News Column

Celebrating Achievements

July/August 2005, HISPANIC BUSINESS Magazine

Joel Russell


Nearly 300 attendees gathered at the MGM Grand Hotel in Las Vegas on June 23 to recognize successful Hispanic women at the third annual Hispanic Business® magazine Woman of the Year Awards. The top honor went to Brigida "Bridget" Benitez, a partner at Washington, D.C. law firm Wilmer Cutler Pickering Hale and Dorr, who took a pair of cases on affirmative action to the Supreme Court. The court's decision preserved educational benefits for thousands of minority students in higher education.

The four finalists for the award also attended the gala: Carmen Suro-Bredie, assistant U.S. trade representative for policy coordination; Deborah Gallegos, New York City's chief investment officer; Sonia Maria Green, director of diversity marketing and sales at General Motors; and Janet Murguia, CEO of National Council of La Raza. In addition, 21 of the Elite Hispanic Women featured in the April issue of Hispanic Business traveled to Las Vegas for the big moment. The celebration of Hispanic women started on June 22 with a welcome reception co-sponsored by the Las Vegas Latin Chamber of Commerce and Hispanic Business. Chairman Robert Gomez welcomed guests to Las Vegas and introduced Theresa Alvillar-Speake, director of the Office of Minority Economic Impact at the Department of Energy. She spoke about her work in diversifying procurement opportunities at the federal level.

Juan Solana, chief economist at Hispanic Business Inc., opened the "Best Kept Secrets of Success" daytime presentation with "A Profile: U.S. Hispanic Women." He addressed issues relating to Hispanic women's educational attainment, including the stark statistic that 42 percent of Hispanic women have no high school degree, compared with 44 percent of Hispanic men and 11.1 percent of non-Hispanic white women. Only 9.6 percent of working Hispanic women occupy positions as executives, administrators, and managers compared with 16.2 percent of non-Hispanic white women. In professional specialty occupations, 8.5 percent of Hispanic women have jobs in this category versus 20.7 percent of their non-Hispanic white counterparts. A positive correlation exists between earnings and education, suggesting that Hispanic women earn low wages as a result of low educational levels. Ms. Suro-Bredie challenged the women at the symposium to leave the conference with the mindset that they are going to change those statistics by mentoring others.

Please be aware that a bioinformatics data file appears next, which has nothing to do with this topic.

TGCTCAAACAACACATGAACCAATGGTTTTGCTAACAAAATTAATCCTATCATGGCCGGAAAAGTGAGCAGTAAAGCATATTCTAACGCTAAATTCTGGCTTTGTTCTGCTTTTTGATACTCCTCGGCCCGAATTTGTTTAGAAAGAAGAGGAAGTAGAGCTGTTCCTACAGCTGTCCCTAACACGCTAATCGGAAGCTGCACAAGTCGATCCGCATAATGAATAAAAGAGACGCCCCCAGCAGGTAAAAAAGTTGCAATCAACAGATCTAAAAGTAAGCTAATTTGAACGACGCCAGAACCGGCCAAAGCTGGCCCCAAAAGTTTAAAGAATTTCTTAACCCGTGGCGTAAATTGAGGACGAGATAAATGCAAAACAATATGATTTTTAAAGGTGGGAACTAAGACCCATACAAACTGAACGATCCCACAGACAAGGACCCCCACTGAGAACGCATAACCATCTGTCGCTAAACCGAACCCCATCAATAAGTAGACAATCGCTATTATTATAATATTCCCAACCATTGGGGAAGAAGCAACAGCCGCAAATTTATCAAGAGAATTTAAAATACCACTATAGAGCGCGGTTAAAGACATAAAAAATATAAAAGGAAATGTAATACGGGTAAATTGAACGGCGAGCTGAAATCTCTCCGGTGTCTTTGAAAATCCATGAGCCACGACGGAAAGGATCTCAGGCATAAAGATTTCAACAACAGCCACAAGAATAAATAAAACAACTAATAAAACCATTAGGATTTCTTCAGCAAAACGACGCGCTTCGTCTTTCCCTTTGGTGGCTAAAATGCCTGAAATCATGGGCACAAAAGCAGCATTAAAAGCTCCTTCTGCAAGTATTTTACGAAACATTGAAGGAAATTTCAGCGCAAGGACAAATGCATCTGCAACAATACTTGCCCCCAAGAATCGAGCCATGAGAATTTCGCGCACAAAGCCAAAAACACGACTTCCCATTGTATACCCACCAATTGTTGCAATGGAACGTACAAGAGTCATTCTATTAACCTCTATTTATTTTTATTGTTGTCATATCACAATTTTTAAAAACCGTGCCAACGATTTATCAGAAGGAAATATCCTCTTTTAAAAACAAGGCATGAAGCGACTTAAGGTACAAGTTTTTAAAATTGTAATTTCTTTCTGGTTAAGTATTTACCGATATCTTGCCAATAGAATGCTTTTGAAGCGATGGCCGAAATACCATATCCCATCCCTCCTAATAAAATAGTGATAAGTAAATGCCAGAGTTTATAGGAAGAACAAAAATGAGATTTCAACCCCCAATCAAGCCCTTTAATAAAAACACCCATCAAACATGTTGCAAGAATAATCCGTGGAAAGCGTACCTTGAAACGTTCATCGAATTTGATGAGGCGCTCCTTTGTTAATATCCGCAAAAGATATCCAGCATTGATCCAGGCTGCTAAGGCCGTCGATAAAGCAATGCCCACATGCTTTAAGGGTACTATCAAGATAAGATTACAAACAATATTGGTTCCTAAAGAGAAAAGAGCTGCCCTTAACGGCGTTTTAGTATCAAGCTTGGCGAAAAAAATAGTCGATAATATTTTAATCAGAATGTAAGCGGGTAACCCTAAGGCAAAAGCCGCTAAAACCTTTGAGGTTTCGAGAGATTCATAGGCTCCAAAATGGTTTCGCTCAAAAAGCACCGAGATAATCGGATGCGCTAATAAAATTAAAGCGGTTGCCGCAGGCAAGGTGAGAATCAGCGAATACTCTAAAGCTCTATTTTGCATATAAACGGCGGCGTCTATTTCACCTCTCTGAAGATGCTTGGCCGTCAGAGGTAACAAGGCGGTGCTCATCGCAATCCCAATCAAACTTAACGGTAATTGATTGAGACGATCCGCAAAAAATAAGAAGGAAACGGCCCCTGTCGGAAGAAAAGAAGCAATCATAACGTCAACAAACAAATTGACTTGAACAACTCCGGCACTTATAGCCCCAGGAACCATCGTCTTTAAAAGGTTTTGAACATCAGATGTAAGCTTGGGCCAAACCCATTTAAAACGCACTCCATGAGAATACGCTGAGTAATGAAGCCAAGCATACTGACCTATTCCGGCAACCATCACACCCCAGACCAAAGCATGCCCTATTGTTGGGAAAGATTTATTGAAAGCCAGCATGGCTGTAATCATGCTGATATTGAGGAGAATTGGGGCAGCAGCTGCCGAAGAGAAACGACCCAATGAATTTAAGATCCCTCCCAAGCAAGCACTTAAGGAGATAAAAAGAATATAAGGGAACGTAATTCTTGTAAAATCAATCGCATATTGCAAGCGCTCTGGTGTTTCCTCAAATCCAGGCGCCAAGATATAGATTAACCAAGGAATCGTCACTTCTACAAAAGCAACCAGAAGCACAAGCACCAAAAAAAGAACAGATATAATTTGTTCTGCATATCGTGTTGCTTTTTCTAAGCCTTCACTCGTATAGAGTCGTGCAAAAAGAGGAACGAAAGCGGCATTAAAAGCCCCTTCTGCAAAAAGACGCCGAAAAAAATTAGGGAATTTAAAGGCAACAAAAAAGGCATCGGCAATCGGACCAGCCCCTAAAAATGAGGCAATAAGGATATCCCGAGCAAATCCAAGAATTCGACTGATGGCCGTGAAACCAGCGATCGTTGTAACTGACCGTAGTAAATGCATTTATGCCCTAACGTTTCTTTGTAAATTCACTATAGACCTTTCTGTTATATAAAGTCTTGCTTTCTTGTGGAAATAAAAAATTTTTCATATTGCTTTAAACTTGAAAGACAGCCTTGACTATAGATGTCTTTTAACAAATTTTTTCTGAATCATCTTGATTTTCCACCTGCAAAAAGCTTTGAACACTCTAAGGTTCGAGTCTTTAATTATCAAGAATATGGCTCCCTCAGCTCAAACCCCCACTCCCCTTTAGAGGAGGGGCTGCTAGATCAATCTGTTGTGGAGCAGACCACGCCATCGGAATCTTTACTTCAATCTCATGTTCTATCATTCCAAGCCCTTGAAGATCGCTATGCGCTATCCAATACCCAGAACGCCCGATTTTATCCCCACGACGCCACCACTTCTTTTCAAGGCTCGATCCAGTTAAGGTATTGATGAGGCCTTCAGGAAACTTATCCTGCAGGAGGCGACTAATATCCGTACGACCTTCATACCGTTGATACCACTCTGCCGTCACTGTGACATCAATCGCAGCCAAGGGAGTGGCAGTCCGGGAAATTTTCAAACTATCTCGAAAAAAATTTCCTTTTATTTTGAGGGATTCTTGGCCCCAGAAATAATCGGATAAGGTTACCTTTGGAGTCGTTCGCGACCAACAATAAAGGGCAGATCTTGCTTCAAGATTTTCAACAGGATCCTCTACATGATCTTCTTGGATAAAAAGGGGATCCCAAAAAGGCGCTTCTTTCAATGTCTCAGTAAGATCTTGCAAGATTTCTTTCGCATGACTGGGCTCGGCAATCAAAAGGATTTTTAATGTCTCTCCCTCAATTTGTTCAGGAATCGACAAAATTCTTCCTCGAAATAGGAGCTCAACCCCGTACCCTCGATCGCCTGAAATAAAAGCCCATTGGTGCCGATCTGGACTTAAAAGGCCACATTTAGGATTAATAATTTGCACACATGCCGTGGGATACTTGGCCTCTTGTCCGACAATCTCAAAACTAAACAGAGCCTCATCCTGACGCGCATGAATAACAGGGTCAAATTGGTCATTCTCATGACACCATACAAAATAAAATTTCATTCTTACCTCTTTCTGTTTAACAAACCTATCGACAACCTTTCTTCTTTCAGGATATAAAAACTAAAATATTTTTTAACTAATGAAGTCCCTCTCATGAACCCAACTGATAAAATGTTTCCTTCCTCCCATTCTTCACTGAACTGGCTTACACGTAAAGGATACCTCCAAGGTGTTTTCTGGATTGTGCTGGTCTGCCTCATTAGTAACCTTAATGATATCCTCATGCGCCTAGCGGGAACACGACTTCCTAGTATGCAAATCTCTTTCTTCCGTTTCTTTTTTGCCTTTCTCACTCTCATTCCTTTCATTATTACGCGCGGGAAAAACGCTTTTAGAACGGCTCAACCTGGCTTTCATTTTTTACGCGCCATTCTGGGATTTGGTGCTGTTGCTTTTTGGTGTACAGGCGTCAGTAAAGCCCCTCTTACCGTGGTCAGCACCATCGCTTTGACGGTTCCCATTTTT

Nearly 300 participants gathered for a special reception before the gala doors opened at 7 p.m. Major sponsors for the event included Microsoft Corp., Liberty Mutual, and Land Rover. Other sponsors were Best Western and Southwest Airlines. Community sponsors included Wellpoint/Blue Cross, Kaiser Permanente, The Walt Disney Co., International Business Machines, Land America, and Verizon.

Model and actress Alex Meneses acted as mistress of ceremonies. The gala featured a multimedia presentation on the finalists and Woman of the Year winner. Ms. Meneses recognized these and other Elite Hispanic women in attendance.

Jesús Chavarría, publisher of Hispanic Business, put the evening in perspective by discussing the surge of progress among Hispanic women. "Whether we speak of sports, the arts, business, the liberal professions, entertainment and media, politics, government, or the military, Hispanic women are striking out in new directions, unfettered by customs or traditions," he told the crowd.

After dinner, Maggie Sanchez, general manager of the U.S. Windows client operating systems unit at Microsoft, returned to the theme of mentoring in her keynote address. "You are America's best kept secret," she said. "As Latinas, we must be dedicated to helping other Latinas advance to the highest levels of corporate America. As individuals, we must be committed to self-improvement and realizing our full potential."

Valorie Vega, a judge in the Nevada State District Court in Las Vegas, was the presenter of the Woman of the Year Award. She handed the trophy to Ms. Benitez. In her acceptance speech, Ms. Benitez echoed the impassioned case she made to the Supreme Court on the value of diversity.

Hispanic Business congratulates Ms. Benitez, the Woman of the Year finalists, and all of the Elite Women honored at the 2005 Woman of the Year Awards.


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